UK Police Log Thousands of ‘Hate Incidents’ That Aren’t Crimes

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Police officers in the United Kingdom are spending time and resources on logging tens of thousands of “hate incidents” every year, even though the offences are not crimes.

Over the past five years, police in England and Wales have recorded over 87,000 ‘non-crime hate incidents’, using the same system that logs real crimes, the result of which can lead to the offences appearing on an individual’s background check despite not committing a crime.

The figures, which were obtained under a Freedom of Information request by The Telegraph, come as the number of criminal offences for which someone has been charged has fallen to its lowest level recorded, down to 7.8 per cent from 15.5 per cent in 2015.

The rate of violent crime in the UK has also risen, particularly involving knives, with police reporting 44,000 knife crimes last year alone, up from 41,000 the year before.

In 2018, Metropolitan Police Service Commissioner Cressida Dick decried the lack of focus in the police force.

“My officers are very busy, they are very stretched. We have young people in London subject to gang violence, getting involved in drug dealing, stabbings, lots and lots of priorities,” she had said.

The scheme to tackle “hate” in the UK also includes the monitoring social media, which police have asked the public to report on “things like offensive or insulting comments, online, in person or in writing”.

The UK Hate Crime Operational Guidelines state that non-crime hate incidents “must be recorded regardless of whether or not they are the victim, and irrespective of whether there is any evidence to identify the hate element”.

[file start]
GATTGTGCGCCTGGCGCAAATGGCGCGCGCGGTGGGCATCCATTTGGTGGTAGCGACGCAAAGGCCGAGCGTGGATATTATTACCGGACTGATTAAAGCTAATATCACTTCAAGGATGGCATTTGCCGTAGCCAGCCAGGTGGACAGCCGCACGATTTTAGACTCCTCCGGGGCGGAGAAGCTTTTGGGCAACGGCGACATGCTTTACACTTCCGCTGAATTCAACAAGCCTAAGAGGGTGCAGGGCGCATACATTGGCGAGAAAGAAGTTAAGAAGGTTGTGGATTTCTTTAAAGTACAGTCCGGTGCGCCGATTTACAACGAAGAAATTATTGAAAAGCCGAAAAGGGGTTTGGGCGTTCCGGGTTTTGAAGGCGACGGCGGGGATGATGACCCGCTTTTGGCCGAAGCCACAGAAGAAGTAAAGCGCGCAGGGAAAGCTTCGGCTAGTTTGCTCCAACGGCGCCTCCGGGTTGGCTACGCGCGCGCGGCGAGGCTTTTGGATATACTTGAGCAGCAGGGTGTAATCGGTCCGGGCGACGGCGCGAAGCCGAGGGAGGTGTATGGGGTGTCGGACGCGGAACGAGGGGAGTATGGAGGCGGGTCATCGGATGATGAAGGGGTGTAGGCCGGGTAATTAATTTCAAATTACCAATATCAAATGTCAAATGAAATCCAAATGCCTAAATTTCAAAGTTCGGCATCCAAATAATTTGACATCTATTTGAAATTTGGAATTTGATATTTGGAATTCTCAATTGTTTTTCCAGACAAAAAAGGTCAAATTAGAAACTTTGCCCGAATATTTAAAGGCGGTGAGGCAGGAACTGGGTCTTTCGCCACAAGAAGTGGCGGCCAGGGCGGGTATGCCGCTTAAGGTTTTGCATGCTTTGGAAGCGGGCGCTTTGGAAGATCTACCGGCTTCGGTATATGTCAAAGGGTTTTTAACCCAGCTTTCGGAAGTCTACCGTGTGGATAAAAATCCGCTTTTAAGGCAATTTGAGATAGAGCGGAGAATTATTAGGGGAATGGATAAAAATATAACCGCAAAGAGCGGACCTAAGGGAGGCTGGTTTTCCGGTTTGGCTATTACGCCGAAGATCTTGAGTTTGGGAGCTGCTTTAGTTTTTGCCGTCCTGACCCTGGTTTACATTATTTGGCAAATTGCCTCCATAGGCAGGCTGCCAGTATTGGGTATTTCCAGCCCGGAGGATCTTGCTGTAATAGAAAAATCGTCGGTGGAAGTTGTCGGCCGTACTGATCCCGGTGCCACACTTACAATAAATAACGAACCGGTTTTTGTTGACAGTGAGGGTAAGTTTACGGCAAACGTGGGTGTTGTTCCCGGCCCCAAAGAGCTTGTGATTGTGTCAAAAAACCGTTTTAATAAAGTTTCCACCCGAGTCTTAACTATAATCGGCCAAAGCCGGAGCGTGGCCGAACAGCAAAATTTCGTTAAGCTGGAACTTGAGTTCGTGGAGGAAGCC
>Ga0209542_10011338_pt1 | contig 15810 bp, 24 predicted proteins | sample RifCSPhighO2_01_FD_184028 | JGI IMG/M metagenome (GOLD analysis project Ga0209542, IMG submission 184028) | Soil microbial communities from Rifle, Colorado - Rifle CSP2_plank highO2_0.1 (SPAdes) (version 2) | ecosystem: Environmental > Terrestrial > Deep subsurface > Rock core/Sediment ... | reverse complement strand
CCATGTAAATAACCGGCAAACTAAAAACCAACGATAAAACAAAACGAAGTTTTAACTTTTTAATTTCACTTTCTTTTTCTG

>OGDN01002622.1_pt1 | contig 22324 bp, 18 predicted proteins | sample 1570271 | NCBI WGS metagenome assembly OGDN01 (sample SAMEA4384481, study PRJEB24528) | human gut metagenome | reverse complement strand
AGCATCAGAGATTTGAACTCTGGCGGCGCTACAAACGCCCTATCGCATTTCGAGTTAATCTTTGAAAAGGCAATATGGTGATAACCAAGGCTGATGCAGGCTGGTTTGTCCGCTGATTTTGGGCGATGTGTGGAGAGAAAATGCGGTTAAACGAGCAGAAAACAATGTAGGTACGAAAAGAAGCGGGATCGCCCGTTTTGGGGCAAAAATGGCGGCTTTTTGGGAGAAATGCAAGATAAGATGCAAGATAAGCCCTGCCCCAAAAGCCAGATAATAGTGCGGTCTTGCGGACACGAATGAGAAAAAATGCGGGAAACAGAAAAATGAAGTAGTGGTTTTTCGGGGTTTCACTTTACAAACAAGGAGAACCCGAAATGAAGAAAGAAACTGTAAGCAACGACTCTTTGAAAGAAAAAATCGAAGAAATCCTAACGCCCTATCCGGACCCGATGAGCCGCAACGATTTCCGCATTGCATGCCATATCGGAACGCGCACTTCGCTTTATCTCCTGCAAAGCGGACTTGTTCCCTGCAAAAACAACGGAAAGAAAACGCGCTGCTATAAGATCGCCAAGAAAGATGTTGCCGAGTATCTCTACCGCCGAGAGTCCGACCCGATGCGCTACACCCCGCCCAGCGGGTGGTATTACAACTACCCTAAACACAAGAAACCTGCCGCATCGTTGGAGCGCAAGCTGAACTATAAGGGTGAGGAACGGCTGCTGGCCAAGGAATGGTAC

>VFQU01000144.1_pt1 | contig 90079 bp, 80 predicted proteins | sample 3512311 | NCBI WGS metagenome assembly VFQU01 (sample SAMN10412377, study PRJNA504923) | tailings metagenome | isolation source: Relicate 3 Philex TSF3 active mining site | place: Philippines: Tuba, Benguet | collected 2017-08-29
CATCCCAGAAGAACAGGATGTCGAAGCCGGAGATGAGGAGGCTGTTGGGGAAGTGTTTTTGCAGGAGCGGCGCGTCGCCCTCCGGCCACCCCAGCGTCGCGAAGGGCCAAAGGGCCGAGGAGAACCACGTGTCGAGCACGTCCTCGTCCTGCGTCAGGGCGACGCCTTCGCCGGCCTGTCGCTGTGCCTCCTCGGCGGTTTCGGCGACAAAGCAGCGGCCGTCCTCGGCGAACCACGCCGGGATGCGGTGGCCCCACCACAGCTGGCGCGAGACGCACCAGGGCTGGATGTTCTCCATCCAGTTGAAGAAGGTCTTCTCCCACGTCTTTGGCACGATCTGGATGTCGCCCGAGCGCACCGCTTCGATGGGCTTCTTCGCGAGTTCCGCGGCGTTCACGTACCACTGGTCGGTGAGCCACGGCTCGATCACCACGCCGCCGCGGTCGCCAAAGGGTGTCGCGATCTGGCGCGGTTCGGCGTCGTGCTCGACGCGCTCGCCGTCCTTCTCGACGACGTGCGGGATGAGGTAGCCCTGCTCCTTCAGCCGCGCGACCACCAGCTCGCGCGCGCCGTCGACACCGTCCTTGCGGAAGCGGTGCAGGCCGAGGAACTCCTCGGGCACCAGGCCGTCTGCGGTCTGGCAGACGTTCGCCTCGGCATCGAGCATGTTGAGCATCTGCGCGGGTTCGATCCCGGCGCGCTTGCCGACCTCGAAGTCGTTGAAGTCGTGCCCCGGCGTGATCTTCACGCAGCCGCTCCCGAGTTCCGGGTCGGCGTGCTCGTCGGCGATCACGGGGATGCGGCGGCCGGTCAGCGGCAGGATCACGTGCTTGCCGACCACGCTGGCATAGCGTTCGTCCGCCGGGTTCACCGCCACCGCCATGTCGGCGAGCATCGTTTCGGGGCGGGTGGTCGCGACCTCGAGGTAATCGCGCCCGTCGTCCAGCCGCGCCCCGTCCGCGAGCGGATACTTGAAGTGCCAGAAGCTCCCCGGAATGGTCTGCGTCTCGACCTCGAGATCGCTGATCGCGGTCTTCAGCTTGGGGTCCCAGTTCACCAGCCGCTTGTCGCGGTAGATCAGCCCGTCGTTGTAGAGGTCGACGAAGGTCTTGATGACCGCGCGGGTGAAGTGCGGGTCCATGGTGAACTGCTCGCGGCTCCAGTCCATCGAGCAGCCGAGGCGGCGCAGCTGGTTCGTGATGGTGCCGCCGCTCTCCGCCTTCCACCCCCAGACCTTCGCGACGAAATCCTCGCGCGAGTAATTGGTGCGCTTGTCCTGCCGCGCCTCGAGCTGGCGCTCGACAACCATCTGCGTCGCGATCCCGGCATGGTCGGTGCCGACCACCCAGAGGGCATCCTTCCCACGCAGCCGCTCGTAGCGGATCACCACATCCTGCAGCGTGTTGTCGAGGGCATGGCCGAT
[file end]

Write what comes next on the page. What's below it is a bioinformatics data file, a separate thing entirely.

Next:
A former police officer, Harry Miller, who was investigated by police in Humberside, after sharing allegedly “transphobic” tweets online, has since taken the police force to court on freedom of speech grounds.

The judge presiding in the case, Mr Justice Knowles, questioned the legality of the police guidelines, saying: “That doesn’t make sense to me. How can it be a hate incident if there is no evidence of the hate element?”

“Freedom of expression laws are not there to protect statements such as ‘kittens are cute’ — but they are there to protect unpleasant things. Its utility lies in exposing people to things that they do not want to hear,” added the judge.

Speaking to Breitbart London earlier this year, Mr Miller said: “I told [the investigating officer] about George Orwell’s Nineteen Eighty-Four. I said it was a dystopian novel, not a set of police guidelines.”

The ruling on Mr Miller’s case is expected to be given later this month. Mr Miller can be heard speaking to Breitbart London’s James Delingpole about his case here.

Follow Kurt on Twitter at @KurtZindulka


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